Nine Weeks …

Nine weeks from today, most of you will be done with the July bar exam! That’s hard to envision, since most of you also just started your bar review courses. Here are some pieces of good news, which I hope you will find encouraging:

  1. In nine weeks, this will be over. No, it won’t be the best summer of your life, but it will be over before August and you can still go to a beach, lake, or whatever destination fits your budget and your need to relax.
  2. You have NINE WHOLE WEEKS to focus on getting ready to pass the bar on your first attempt. If you manage your time well, keep up with your courses’ assignments, and treat bar preparation as a daily job, that is a good amount of time. Don’t let one of those workdays or weeks get away from you — it might feel good now, but it sure won’t later.
  3. You are a very bright student community and most of you WILL pass the first time — IF you put in the time, do the work, and do more than 1800 practice MBE questions. If you took one of our diagnostic MBE workshops this spring, those count toward your total! If you didn’t, you can still pick up the practice questions from all three workshop providers, outside G145.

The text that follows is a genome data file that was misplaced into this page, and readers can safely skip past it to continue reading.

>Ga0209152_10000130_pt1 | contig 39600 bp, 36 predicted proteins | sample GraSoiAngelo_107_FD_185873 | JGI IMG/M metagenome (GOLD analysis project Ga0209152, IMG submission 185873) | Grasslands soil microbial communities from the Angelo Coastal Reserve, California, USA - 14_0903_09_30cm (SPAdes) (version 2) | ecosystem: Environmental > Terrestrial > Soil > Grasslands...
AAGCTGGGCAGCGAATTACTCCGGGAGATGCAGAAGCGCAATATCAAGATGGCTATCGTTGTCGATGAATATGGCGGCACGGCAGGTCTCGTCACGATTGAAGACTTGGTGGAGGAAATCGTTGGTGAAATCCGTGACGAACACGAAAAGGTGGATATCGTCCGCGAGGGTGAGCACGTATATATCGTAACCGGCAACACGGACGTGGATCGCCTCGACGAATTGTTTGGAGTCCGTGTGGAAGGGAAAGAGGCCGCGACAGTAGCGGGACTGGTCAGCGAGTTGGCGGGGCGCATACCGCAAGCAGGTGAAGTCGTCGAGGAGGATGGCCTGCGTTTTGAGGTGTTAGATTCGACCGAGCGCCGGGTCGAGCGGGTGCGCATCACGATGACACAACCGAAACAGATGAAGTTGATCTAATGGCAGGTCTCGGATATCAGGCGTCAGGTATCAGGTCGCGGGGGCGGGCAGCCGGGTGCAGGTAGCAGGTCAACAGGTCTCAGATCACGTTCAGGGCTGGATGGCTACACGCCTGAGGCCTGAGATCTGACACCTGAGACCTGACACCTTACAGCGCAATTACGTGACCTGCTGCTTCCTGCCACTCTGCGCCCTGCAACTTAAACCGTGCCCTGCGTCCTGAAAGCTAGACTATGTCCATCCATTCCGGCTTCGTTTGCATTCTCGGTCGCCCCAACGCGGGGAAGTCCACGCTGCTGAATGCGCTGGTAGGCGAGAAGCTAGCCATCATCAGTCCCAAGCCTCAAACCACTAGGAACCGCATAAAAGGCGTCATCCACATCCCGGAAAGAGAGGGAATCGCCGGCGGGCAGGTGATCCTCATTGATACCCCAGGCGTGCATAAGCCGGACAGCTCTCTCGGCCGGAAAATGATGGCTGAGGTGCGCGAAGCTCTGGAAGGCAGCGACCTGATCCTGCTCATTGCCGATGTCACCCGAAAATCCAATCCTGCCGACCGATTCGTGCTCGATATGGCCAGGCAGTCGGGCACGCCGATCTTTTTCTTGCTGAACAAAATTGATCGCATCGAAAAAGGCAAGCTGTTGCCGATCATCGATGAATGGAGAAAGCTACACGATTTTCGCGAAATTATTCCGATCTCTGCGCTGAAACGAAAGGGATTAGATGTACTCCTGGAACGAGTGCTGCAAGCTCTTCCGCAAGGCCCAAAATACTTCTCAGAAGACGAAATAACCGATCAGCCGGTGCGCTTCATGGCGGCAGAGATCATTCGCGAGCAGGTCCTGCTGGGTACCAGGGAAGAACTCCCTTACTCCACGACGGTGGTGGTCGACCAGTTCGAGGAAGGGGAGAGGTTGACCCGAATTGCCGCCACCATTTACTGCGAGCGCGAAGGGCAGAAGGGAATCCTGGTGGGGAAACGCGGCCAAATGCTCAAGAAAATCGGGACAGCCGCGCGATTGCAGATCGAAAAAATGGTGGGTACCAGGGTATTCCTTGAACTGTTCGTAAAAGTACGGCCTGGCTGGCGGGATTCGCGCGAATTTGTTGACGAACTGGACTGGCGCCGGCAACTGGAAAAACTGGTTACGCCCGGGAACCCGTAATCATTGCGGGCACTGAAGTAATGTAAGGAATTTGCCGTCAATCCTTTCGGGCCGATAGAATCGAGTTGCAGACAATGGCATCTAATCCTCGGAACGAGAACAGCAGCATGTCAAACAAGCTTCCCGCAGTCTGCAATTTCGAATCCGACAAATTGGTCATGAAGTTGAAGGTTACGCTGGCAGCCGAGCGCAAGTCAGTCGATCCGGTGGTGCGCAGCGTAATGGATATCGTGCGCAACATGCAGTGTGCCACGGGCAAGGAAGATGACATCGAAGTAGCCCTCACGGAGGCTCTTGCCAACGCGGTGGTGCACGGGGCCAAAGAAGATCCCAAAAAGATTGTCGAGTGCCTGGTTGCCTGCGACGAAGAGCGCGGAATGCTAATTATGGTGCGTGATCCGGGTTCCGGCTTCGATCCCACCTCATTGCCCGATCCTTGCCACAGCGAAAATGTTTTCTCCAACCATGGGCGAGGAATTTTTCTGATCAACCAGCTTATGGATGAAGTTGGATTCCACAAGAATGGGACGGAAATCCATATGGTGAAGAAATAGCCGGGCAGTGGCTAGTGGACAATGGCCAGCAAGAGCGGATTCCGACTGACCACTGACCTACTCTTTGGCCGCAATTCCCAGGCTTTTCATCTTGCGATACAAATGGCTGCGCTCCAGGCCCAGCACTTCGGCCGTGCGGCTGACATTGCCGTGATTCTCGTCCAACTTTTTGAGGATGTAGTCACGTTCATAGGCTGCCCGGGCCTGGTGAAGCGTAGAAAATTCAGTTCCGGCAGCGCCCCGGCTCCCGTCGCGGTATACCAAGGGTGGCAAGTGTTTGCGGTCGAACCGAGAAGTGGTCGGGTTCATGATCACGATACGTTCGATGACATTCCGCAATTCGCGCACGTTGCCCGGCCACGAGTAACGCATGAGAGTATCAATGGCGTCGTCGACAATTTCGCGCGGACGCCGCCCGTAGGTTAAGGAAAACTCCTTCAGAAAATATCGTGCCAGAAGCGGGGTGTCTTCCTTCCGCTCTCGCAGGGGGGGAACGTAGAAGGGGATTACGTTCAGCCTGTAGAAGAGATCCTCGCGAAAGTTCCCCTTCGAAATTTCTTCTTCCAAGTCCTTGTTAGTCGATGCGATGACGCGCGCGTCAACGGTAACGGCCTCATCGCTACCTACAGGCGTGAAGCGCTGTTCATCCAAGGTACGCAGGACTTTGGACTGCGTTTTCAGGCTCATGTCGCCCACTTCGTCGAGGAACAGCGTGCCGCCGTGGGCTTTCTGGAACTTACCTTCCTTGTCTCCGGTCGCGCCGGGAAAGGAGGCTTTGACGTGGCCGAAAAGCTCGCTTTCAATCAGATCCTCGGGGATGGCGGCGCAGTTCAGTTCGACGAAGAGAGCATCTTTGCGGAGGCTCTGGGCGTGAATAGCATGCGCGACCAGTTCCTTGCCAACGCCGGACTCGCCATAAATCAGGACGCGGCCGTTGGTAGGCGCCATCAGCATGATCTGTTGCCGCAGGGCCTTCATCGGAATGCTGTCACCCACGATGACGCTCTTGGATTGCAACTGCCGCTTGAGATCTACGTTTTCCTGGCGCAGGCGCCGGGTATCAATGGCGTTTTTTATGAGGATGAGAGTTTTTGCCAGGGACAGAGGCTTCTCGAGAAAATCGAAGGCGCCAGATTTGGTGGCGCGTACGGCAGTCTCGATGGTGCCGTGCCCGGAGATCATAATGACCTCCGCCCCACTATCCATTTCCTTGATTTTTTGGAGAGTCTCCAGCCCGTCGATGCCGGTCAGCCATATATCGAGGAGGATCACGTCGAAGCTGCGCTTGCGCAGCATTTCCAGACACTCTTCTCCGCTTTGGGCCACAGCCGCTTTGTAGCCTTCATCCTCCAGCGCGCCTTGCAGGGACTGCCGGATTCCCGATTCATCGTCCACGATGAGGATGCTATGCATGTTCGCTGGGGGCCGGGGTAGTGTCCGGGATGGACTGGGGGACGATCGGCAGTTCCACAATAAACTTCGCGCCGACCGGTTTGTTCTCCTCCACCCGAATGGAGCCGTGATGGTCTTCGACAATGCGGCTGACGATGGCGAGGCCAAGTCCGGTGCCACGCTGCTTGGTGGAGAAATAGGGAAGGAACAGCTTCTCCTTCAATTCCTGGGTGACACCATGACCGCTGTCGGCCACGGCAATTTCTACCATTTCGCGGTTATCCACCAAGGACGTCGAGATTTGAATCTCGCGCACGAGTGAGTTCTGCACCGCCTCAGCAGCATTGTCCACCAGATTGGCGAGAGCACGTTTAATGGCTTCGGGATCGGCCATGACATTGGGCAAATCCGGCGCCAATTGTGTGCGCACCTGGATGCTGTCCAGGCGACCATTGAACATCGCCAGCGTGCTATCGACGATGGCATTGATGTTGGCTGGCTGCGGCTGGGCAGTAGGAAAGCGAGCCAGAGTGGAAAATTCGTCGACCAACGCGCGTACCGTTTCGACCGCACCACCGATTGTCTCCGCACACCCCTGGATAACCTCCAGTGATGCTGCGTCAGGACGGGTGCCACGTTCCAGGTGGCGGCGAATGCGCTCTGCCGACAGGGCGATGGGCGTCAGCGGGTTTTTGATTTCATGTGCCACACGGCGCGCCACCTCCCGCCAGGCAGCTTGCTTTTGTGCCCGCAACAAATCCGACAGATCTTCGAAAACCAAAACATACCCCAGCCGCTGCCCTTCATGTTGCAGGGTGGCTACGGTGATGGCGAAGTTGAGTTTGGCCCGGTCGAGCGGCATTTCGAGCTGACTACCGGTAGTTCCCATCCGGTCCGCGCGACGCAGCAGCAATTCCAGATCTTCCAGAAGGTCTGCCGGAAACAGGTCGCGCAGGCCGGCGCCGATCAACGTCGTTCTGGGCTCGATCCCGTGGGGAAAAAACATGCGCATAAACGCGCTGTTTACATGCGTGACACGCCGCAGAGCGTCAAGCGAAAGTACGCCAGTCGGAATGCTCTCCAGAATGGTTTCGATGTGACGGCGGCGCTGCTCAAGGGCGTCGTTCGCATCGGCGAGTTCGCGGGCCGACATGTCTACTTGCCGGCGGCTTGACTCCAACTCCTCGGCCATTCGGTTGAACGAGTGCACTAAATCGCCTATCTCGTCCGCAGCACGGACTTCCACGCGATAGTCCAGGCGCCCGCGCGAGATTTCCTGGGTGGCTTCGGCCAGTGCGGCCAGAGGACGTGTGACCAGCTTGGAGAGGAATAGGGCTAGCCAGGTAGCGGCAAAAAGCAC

4. The bar exam is not an aptitude test; it’s all about “sweat equity”, and you control that. No matter how bright you are, if you don’t study enough, you are unlikely to pass. But even if you struggled academically in law school, you can still pass the bar first time by investing focused, daily effort in your preparation and doing up to 2000 practice MBE questions. This is within your control, unlike so many law school courses. Seize the moment and take that control!
  5. Slow and steady really does win this race. Don’t panic or freak yourself out — there’s no need, and it won’t help. Just plug away at your course assignments and practice questions, 6 days/week (you can and should take a day off weekly, if you are otherwise keeping up).

Check your Emory Law email for the list of support programs we are offering this summer on Wednesdays here on campus! We were glad to see many of you today for the first one — complete with celebrity cameo appearances by Prof. Rich Freer and Dean Schapiro. Whether or not you are here in Atlanta, know that we are here and we are rooting for you. Let us know how we can help.

Happy New Year! Bar Readiness in 2017